MENTOR This is any companion who brings advice or aid to the hero. For instance, Obi Wan was Luke's mentor. The mentor can't defeat the shadow himself, but can be a father figure, nuture and train the one who does.

HERO This is the light, the Robin Hood, Beowulf, Hercules, Luke. An interesting note about the hero. Death haunts the hero. It is a recurring theme for heroes to cause the death, accidently or deliberately of their own fathers or mentors.

ANIMUS/ANIMA This one is harder to understand. Jung believed every man had a feminine side and every female a masculine side. They are usually represented by two people. In Star Wars our two heros--the animus/anima are Luke, the Hero and Leia, his opposite. They are both strong determined characters and later it is revealed that they are brother and sister. No relation is necessary, however, they will be opposite sex. Rarely, however do you see a female with the 'masculine' side in myth. However, for contemporary reasons, perhaps when setting up a story, the female, the heroine would have her opposite in an equally heroic man though she would be the 'hero' of the story, the story being told from her point of view much like Star Wars is Luke's story.

MOTHER One place women are more common in the archetypes is the 'mother'. Though she may not be a mother, she represents fertility, warmth, protection of home and hearth. Aunt Beru was a Mother in Star Wars.

Maiden The maiden is the virgin, the pure object of love for the hero to protect from monsters and shadows.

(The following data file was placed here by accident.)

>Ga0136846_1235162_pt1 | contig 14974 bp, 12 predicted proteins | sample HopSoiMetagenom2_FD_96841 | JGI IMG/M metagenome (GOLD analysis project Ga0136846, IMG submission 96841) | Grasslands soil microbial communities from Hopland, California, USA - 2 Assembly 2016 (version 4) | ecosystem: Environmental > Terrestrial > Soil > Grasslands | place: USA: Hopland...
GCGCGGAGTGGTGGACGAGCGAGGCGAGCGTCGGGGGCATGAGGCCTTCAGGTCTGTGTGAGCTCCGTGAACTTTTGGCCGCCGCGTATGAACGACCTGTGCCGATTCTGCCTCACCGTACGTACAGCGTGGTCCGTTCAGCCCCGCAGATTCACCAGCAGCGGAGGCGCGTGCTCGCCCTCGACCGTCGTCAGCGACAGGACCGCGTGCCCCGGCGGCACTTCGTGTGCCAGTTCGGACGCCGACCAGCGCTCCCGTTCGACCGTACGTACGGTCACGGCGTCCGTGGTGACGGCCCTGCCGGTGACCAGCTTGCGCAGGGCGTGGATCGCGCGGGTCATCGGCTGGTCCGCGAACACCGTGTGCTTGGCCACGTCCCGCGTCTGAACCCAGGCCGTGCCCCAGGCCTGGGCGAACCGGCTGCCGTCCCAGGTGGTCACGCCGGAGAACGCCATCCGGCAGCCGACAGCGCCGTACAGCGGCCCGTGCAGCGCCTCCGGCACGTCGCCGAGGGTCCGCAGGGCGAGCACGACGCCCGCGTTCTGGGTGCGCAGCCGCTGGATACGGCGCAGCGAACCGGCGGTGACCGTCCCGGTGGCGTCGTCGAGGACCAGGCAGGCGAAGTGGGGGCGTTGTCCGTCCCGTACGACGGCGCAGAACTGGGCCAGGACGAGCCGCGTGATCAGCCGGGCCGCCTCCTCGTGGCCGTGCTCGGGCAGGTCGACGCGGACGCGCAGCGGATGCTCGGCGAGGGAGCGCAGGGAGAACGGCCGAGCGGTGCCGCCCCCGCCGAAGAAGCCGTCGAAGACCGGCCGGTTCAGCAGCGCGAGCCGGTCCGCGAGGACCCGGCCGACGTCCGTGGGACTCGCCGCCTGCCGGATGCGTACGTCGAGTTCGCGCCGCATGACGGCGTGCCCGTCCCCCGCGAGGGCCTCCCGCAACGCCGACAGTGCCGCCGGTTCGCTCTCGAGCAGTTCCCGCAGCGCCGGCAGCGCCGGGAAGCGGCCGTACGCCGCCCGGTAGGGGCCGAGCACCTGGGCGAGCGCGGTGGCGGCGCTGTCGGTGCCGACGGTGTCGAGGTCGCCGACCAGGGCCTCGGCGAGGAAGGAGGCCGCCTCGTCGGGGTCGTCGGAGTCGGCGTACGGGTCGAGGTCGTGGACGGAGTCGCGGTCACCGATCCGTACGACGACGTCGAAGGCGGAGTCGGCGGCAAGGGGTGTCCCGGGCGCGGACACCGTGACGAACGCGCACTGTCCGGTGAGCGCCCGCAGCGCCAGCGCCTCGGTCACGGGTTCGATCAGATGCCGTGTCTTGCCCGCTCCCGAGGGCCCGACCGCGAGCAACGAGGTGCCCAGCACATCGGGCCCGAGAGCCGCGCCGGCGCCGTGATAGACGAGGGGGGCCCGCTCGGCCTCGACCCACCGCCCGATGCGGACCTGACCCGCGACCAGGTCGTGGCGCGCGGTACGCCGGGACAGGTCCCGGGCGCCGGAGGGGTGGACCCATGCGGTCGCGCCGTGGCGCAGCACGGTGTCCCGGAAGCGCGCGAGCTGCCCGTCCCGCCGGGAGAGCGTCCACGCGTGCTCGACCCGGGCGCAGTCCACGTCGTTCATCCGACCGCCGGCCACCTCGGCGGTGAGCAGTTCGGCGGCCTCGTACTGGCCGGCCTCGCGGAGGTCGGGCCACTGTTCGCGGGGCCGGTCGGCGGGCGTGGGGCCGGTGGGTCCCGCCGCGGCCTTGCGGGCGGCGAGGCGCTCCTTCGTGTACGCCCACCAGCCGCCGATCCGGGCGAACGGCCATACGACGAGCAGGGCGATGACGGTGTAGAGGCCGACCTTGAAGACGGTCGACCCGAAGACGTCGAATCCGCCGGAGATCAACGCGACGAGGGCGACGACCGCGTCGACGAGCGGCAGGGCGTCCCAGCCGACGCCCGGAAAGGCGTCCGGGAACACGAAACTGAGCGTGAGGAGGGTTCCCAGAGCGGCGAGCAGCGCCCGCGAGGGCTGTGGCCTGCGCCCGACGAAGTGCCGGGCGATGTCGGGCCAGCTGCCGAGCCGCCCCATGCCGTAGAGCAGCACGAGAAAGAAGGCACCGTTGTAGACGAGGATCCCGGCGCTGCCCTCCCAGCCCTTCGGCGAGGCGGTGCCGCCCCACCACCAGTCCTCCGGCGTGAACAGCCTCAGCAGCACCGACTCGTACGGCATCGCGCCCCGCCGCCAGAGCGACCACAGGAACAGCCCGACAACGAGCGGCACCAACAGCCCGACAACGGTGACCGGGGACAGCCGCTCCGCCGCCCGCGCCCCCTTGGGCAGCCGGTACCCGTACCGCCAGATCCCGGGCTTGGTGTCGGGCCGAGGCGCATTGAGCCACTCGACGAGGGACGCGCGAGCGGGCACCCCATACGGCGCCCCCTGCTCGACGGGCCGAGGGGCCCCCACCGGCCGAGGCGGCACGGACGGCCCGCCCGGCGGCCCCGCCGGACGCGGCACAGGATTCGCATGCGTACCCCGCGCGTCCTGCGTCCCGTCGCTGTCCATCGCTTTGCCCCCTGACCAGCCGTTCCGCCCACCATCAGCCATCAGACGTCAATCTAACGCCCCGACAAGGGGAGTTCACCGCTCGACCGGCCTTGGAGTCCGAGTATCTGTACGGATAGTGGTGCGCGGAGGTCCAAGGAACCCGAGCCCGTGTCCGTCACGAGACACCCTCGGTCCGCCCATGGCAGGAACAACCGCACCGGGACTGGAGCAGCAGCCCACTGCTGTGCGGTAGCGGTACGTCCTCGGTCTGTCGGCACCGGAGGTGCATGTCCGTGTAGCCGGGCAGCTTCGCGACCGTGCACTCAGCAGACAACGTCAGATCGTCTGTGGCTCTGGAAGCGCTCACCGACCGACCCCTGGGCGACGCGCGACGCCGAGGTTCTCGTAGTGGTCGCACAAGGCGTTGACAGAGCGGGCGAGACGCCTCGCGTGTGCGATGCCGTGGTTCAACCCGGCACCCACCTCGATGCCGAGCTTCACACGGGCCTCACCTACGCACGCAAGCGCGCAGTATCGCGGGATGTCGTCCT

CRONE The crone is often considered an anima of the shadow. Much like the animus/anime is the masculine/feminine, the crone is the part of the shadow.

TRICKSTER The trickster is the last of these archetypes. He excels in mischief. But more importantly, his actions, etc., explain the taboos of society. Loki was a trickster. I would imagine into this would be your 'clumsy' character who, as she/he gets into trouble discovers all the no nos.
Any or all of these can be present in a story. Each hero/heroine/protagonist can have more than one of these characteristics. It's really up to you. However, by taking the above you can get an idea of what type of character you want and then find two words to describe your character. Then find out their goals, and why they feel that way, their motivations and their one secret fear and your characters will develop a life of their own and jump off the pages and be something memorable for your readers that will keep them coming back for more.

copyright January, 1999 by Cheryl Wolverton